I'm working on this problem:

Show that if $(e_1...e_n)$ is an orthonormal basis constructed using the Gram Schmidt process from $(v_1...v_n)$, then for any $j,$ $\langle e_j, v_j \rangle > 0$.

Intuitively this makes sense to me, as the Gram Schmidt procedure takes a vector $v_j$ and removes all of its components that are part of $\langle e_1,..., e_ {j-1} \rangle$, but how would I prove this mathematically?

  • $\begingroup$ do you mean constructed using Gram Schmidt. $\endgroup$ Mar 25, 2016 at 1:26
  • $\begingroup$ I assume you mean that the vectors are the "Q" in a QR decomposition (so they might not be from Gram Schmidt but they are equivalent to the result of Gram Schmidt). For that, just write $v_j$ as a sum of $e_1,\dots,e_j$ and expand out the inner product. $\endgroup$
    – Ian
    Mar 25, 2016 at 1:29
  • $\begingroup$ Sorry, I meant using the Gram Schmidt process. I edited the question. $\endgroup$
    – 100001
    Mar 25, 2016 at 1:40
  • $\begingroup$ What you want to do is write $v_i$ in terms of the basis $e_j$... and this can be done because you know how to write $e_j$ in terms of the basis $v_i$. Now, writing one basis in terms of another has the feeling of a linear transformation, right? ... can you write this out using matrices? Maybe then it will be clear how to proceed. $\endgroup$
    – Elle Najt
    Mar 25, 2016 at 2:18

2 Answers 2


Let $\{w_1,w_2,\ldots,w_n\}$ be obtained from $\{v_1,v_2,\ldots,v_n\}$ by the Gram-Schmidt process, then $w_1=v_1$ and $$w_j=v_j-\sum_{k=1}^{j-1}\frac{\langle v_j,w_k\rangle}{\Vert w_k\Vert^2}w_k \quad\text{ for }2\leq j\leq n.$$ Thus $\langle e_1,v_1\rangle=\langle e_1,w_1\rangle=\Vert w_1\Vert\langle e_1,e_1\rangle>0$ and for $2\leq j\leq n,$ \begin{align*} \langle e_j,v_j\rangle &=\left\langle e_j,w_j+\sum_{k=1}^{j-1}\frac{\langle v_j,w_k\rangle}{\Vert w_k\Vert^2}w_k\right\rangle =\langle e_j,w_j\rangle+\sum_{k=1}^{j-1}\frac{\overline{\langle v_j,w_k\rangle}}{\Vert w_k\Vert^2}\langle e_j,w_k\rangle\\ &=\langle e_j,w_j\rangle+\sum_{k=1}^{j-1}\frac{\overline{\langle v_j,w_k\rangle}\Vert w_k\Vert}{\Vert w_k\Vert^2}\langle e_j,e_k\rangle =\langle e_j,w_j\rangle+\sum_{k=1}^{j-1}\frac{\overline{\langle v_j,w_k\rangle}}{\Vert w_k\Vert}\delta_{jk}\\ &= \langle e_j,w_j\rangle=\Vert w_j\Vert\langle e_j,e_j\rangle>0, \end{align*} where $\delta_{jk}$ is the Kronecker delta function.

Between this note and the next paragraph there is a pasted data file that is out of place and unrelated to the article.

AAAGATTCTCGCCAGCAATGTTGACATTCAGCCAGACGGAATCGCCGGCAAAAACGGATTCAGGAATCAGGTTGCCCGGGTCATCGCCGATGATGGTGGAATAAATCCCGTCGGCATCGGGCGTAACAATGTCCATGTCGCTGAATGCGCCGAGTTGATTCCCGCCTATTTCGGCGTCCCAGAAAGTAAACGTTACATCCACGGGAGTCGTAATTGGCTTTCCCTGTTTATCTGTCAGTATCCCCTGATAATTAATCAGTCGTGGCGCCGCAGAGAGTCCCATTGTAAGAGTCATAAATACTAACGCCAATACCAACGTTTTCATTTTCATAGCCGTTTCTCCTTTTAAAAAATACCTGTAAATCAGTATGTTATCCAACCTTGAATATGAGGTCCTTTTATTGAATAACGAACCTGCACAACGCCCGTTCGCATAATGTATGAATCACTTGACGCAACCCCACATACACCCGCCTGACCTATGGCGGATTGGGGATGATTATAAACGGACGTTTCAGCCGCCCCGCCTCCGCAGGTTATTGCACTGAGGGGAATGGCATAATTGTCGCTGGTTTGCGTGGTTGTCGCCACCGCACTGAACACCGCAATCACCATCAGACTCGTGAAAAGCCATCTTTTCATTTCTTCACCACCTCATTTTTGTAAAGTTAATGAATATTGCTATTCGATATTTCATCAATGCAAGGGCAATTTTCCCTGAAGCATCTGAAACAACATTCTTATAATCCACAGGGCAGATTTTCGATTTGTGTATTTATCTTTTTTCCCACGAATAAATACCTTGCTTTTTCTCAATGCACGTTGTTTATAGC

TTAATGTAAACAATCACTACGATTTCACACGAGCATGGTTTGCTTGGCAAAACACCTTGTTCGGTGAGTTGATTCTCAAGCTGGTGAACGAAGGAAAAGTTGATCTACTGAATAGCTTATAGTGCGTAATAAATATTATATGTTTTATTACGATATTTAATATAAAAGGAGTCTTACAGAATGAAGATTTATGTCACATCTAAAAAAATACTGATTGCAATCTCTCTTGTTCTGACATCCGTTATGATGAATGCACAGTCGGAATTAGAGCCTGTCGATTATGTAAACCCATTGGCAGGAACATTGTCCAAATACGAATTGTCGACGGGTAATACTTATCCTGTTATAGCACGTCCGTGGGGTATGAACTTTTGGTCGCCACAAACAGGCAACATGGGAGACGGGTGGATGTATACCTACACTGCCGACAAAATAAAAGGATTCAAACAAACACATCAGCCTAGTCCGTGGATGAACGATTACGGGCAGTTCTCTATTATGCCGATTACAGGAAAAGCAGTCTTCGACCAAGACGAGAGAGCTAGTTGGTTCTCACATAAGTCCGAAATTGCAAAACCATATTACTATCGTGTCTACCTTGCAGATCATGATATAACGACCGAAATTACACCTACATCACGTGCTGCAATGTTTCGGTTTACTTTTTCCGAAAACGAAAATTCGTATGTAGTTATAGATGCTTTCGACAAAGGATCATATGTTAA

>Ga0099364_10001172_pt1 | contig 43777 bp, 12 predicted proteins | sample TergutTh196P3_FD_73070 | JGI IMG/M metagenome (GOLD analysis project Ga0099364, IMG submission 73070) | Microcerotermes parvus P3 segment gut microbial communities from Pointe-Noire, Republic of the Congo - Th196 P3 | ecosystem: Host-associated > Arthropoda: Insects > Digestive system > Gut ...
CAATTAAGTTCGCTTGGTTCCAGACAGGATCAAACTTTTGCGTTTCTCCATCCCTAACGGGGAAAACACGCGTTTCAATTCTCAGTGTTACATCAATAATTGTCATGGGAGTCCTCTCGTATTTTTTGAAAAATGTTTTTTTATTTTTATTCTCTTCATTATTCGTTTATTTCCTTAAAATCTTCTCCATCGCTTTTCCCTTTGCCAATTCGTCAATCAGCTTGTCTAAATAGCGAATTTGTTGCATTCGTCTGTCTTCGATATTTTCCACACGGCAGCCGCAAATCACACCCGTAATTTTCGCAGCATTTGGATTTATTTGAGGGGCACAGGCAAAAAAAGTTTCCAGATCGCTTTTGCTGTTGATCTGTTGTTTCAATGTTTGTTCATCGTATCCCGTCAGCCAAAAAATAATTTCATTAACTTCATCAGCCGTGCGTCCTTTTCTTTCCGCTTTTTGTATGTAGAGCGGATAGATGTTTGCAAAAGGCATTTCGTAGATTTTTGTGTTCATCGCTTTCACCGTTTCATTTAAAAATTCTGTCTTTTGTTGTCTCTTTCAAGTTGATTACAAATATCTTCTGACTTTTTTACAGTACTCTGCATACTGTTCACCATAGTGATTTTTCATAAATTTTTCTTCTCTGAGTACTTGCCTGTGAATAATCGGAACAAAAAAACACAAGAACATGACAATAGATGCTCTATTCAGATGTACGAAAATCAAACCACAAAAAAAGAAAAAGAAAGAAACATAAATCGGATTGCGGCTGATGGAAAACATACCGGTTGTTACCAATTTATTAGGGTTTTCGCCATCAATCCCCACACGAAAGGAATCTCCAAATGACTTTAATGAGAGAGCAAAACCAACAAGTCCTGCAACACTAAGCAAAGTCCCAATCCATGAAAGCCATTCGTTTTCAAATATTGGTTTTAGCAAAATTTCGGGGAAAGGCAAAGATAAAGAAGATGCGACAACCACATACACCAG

By orthonormality of the basis,

$$v_j=\sum_k(e_k\cdot v_j)e^k,$$ and $$v_j^2=\sum_k(e_k\cdot v_j)^2,$$ (the orthogonal transform preserves the $L_2$ norm) so that $$v_j^2\ge\sum_{k<j}(e_k\cdot v_j)^2$$ (a vector is longer than its projection).


$$u_j:=\|u_j\|e_j:=v_j-\sum_{k<j}(e_k\cdot v_j)e_k$$

(the vectors $u_j$, then $e_j$ are obtained by projection) and

$$\|u_j\|e_j\cdot v_j=u_j\cdot v_j=v_j^2-\sum_{k<j}(e_k\cdot v_j)^2.$$


You must log in to answer this question.

Not the answer you're looking for? Browse other questions tagged .